“After his resurrection, Jesus commissioned the creation of a family originating not from a common human ancestor, but a divine calling. This family transcends national borders, cultures, and languages. Jesus called for disciples to be made of all nations–indeed, as Belhar says, the ‘entire human family.’ That does not mean that we reject or erase our differences, for a family made from all nations will necessarily have variety. We can, however, reject the lie that such variety cancels out unity. The vision, after all, has always been that this family would be different.”
T. Denise Anderson,
Lenten Reflections on the Confession of Belhar
With thanks for the wonderful variety God creates within the family, with repentance for the ways family members have been excluded and marginalized and homogenized and for the ways I have participated in such exclusion, marginalization, and homogenization, and with commitment to disrupt exclusion, marginalization, and homogenization and to work for justice and equity, I journey toward Lent.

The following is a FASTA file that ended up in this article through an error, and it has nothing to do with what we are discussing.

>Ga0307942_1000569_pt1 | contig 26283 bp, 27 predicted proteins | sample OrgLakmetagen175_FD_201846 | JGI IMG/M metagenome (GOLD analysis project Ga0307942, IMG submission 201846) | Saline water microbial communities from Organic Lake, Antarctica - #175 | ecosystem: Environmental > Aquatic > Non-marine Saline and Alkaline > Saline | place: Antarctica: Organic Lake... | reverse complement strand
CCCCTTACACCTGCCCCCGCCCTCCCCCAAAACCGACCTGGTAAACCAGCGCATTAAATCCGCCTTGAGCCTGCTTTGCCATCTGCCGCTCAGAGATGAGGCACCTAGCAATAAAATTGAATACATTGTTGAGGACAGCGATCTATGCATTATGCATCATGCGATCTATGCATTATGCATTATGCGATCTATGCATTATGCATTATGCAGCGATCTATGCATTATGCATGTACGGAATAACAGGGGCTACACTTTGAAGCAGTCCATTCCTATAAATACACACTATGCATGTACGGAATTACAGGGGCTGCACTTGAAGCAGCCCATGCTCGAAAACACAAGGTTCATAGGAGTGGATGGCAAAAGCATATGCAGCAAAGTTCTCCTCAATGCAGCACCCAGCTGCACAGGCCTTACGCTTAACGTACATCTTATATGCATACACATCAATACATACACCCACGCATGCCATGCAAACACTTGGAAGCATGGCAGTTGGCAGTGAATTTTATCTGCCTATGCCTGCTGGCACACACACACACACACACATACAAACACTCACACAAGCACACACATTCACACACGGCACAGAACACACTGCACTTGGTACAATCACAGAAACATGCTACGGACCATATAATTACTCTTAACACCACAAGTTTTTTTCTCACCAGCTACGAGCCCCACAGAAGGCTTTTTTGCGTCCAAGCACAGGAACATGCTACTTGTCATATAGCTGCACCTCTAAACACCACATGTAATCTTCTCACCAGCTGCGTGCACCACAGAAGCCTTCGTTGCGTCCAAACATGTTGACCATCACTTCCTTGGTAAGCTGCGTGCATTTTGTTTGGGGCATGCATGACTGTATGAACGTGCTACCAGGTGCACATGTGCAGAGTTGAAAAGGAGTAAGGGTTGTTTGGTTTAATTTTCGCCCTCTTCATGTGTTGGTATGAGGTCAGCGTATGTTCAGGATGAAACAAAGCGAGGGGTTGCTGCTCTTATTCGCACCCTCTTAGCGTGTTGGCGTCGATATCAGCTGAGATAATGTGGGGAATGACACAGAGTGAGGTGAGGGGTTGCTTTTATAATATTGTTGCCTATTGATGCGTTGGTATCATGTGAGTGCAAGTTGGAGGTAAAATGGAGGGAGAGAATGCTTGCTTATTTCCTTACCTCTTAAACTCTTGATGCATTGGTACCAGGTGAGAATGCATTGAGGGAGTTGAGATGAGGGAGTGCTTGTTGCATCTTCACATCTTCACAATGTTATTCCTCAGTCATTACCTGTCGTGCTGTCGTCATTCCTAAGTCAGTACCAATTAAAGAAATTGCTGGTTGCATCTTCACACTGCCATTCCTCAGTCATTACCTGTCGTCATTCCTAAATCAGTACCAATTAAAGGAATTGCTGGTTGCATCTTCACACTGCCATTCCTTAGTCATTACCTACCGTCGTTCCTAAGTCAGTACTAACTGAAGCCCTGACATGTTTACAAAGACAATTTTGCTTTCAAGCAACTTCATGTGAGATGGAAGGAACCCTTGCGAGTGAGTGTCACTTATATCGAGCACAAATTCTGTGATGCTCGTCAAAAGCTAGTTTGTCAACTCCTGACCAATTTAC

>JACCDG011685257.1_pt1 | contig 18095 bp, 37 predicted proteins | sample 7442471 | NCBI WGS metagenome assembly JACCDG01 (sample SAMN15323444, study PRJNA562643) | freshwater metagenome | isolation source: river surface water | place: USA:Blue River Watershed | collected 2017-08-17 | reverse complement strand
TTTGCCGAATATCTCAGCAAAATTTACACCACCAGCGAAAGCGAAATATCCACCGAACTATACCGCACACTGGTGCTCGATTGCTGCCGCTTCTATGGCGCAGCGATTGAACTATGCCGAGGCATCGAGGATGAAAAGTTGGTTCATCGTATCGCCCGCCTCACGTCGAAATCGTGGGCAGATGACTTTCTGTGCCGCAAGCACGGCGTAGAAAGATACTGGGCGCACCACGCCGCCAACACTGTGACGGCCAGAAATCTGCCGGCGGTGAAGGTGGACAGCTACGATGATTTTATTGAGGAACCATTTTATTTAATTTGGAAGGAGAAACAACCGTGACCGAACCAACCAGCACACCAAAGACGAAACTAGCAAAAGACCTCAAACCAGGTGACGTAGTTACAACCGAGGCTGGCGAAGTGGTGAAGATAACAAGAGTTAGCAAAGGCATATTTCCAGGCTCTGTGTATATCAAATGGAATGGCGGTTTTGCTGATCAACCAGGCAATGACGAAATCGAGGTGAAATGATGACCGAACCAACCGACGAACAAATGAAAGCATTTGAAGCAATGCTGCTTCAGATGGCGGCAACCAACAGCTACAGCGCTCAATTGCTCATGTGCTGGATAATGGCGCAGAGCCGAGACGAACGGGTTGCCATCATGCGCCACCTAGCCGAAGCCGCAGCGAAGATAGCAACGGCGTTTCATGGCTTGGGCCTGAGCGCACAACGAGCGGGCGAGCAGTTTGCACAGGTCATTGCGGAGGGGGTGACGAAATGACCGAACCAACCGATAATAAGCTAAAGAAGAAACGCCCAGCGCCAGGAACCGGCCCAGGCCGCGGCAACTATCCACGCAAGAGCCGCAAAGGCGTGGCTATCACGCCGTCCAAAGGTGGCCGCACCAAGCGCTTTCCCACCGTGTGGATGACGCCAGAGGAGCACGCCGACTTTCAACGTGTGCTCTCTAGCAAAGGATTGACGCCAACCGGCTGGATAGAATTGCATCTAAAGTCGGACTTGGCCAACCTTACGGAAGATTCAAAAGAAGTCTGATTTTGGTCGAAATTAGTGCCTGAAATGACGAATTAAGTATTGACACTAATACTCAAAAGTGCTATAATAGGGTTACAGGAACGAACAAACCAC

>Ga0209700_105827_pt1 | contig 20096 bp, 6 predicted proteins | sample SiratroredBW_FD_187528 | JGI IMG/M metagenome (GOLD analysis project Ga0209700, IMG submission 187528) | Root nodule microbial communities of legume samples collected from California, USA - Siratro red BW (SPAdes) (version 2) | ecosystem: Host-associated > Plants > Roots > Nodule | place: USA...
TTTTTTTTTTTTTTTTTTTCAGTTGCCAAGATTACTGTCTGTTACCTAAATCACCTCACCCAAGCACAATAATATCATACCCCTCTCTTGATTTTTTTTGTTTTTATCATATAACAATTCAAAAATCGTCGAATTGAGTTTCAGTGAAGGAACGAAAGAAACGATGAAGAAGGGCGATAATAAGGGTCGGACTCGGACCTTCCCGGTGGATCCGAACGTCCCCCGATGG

This Lenten season I am using a new resource to explore the Belhar Confession: Lenten Reflections on the Confession of Belhar, edited by Kerri N. Allen and Donald K. McKim. The Presbyterian Church (U.S.A.), in which I serve as a teaching elder (pastor), added the Confession of Belhar to our Book of Confessions in 2016. This confession came from the Dutch Reformed Mission Church during its historic struggle against apartheid in South Africa.
See you along the Trail.